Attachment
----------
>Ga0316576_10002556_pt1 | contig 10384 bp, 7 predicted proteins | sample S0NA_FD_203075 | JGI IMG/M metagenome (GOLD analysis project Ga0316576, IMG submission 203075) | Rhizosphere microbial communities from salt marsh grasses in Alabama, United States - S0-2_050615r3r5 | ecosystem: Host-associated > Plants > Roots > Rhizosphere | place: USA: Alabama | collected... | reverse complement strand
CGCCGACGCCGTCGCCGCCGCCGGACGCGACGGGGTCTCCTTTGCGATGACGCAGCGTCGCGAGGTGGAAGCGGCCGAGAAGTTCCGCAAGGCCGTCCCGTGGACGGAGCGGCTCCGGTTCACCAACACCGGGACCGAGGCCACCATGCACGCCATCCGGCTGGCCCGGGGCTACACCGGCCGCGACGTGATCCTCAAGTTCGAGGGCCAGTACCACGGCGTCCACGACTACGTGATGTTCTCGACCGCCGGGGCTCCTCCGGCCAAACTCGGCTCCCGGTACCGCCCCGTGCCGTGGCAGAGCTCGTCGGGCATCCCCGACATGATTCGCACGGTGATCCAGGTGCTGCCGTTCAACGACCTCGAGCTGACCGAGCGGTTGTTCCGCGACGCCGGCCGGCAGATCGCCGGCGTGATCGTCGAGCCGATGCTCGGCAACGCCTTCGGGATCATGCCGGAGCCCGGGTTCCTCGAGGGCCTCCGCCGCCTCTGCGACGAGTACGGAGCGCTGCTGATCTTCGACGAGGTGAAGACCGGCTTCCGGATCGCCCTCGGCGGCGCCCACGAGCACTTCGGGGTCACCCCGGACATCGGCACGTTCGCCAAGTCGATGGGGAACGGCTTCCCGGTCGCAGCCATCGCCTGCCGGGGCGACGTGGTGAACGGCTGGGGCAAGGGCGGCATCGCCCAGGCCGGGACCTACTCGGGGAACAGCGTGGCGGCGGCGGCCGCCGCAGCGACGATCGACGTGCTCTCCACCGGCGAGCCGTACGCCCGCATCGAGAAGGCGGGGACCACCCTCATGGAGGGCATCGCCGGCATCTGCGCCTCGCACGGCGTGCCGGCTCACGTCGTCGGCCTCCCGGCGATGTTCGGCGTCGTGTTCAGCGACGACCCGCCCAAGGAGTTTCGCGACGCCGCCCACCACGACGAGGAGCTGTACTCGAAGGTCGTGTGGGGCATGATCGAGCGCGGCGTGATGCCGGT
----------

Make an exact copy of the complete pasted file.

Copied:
>Ga0316576_10002556_pt1 | contig 10384 bp, 7 predicted proteins | sample S0NA_FD_203075 | JGI IMG/M metagenome (GOLD analysis project Ga0316576, IMG submission 203075) | Rhizosphere microbial communities from salt marsh grasses in Alabama, United States - S0-2_050615r3r5 | ecosystem: Host-associated > Plants > Roots > Rhizosphere | place: USA: Alabama | collected... | reverse complement strand
CGCCGACGCCGTCGCCGCCGCCGGACGCGACGGGGTCTCCTTTGCGATGACGCAGCGTCGCGAGGTGGAAGCGGCCGAGAAGTTCCGCAAGGCCGTCCCGTGGACGGAGCGGCTCCGGTTCACCAACACCGGGACCGAGGCCACCATGCACGCCATCCGGCTGGCCCGGGGCTACACCGGCCGCGACGTGATCCTCAAGTTCGAGGGCCAGTACCACGGCGTCCACGACTACGTGATGTTCTCGACCGCCGGGGCTCCTCCGGCCAAACTCGGCTCCCGGTACCGCCCCGTGCCGTGGCAGAGCTCGTCGGGCATCCCCGACATGATTCGCACGGTGATCCAGGTGCTGCCGTTCAACGACCTCGAGCTGACCGAGCGGTTGTTCCGCGACGCCGGCCGGCAGATCGCCGGCGTGATCGTCGAGCCGATGCTCGGCAACGCCTTCGGGATCATGCCGGAGCCCGGGTTCCTCGAGGGCCTCCGCCGCCTCTGCGACGAGTACGGAGCGCTGCTGATCTTCGACGAGGTGAAGACCGGCTTCCGGATCGCCCTCGGCGGCGCCCACGAGCACTTCGGGGTCACCCCGGACATCGGCACGTTCGCCAAGTCGATGGGGAACGGCTTCCCGGTCGCAGCCATCGCCTGCCGGGGCGACGTGGTGAACGGCTGGGGCAAGGGCGGCATCGCCCAGGCCGGGACCTACTCGGGGAACAGCGTGGCGGCGGCGGCCGCCGCAGCGACGATCGACGTGCTCTCCACCGGCGAGCCGTACGCCCGCATCGAGAAGGCGGGGACCACCCTCATGGAGGGCATCGCCGGCATCTGCGCCTCGCACGGCGTGCCGGCTCACGTCGTCGGCCTCCCGGCGATGTTCGGCGTCGTGTTCAGCGACGACCCGCCCAAGGAGTTTCGCGACGCCGCCCACCACGACGAGGAGCTGTACTCGAAGGTCGTGTGGGGCATGATCGAGCGCGGCGTGATGCCGGT